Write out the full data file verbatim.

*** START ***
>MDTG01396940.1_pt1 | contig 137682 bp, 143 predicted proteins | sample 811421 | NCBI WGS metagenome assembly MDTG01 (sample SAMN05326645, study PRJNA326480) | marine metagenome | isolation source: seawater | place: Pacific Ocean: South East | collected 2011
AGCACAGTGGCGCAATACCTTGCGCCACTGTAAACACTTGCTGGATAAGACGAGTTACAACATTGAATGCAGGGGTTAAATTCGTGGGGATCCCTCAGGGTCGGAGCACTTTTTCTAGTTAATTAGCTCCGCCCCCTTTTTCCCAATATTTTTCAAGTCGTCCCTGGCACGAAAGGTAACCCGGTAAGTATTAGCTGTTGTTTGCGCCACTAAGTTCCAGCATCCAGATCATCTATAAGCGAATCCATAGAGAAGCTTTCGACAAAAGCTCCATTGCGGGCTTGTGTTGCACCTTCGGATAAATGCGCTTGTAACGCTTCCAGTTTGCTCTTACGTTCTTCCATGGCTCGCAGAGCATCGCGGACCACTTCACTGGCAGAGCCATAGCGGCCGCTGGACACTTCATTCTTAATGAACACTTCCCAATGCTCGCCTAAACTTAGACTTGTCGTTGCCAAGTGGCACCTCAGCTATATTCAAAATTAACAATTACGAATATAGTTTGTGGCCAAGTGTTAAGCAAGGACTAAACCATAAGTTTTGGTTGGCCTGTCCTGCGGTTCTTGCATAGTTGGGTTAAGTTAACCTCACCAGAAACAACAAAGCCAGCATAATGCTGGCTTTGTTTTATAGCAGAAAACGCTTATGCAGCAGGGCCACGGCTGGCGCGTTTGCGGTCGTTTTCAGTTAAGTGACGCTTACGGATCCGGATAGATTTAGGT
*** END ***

>MDTG01396940.1_pt1 | contig 137682 bp, 143 predicted proteins | sample 811421 | NCBI WGS metagenome assembly MDTG01 (sample SAMN05326645, study PRJNA326480) | marine metagenome | isolation source: seawater | place: Pacific Ocean: South East | collected 2011
AGCACAGTGGCGCAATACCTTGCGCCACTGTAAACACTTGCTGGATAAGACGAGTTACAACATTGAATGCAGGGGTTAAATTCGTGGGGATCCCTCAGGGTCGGAGCACTTTTTCTAGTTAATTAGCTCCGCCCCCTTTTTCCCAATATTTTTCAAGTCGTCCCTGGCACGAAAGGTAACCCGGTAAGTATTAGCTGTTGTTTGCGCCACTAAGTTCCAGCATCCAGATCATCTATAAGCGAATCCATAGAGAAGCTTTCGACAAAAGCTCCATTGCGGGCTTGTGTTGCACCTTCGGATAAATGCGCTTGTAACGCTTCCAGTTTGCTCTTACGTTCTTCCATGGCTCGCAGAGCATCGCGGACCACTTCACTGGCAGAGCCATAGCGGCCGCTGGACACTTCATTCTTAATGAACACTTCCCAATGCTCGCCTAAACTTAGACTTGTCGTTGCCAAGTGGCACCTCAGCTATATTCAAAATTAACAATTACGAATATAGTTTGTGGCCAAGTGTTAAGCAAGGACTAAACCATAAGTTTTGGTTGGCCTGTCCTGCGGTTCTTGCATAGTTGGGTTAAGTTAACCTCACCAGAAACAACAAAGCCAGCATAATGCTGGCTTTGTTTTATAGCAGAAAACGCTTATGCAGCAGGGCCACGGCTGGCGCGTTTGCGGTCGTTTTCAGTTAAGTGACGCTTACGGATCCGGATAGATTTAGGT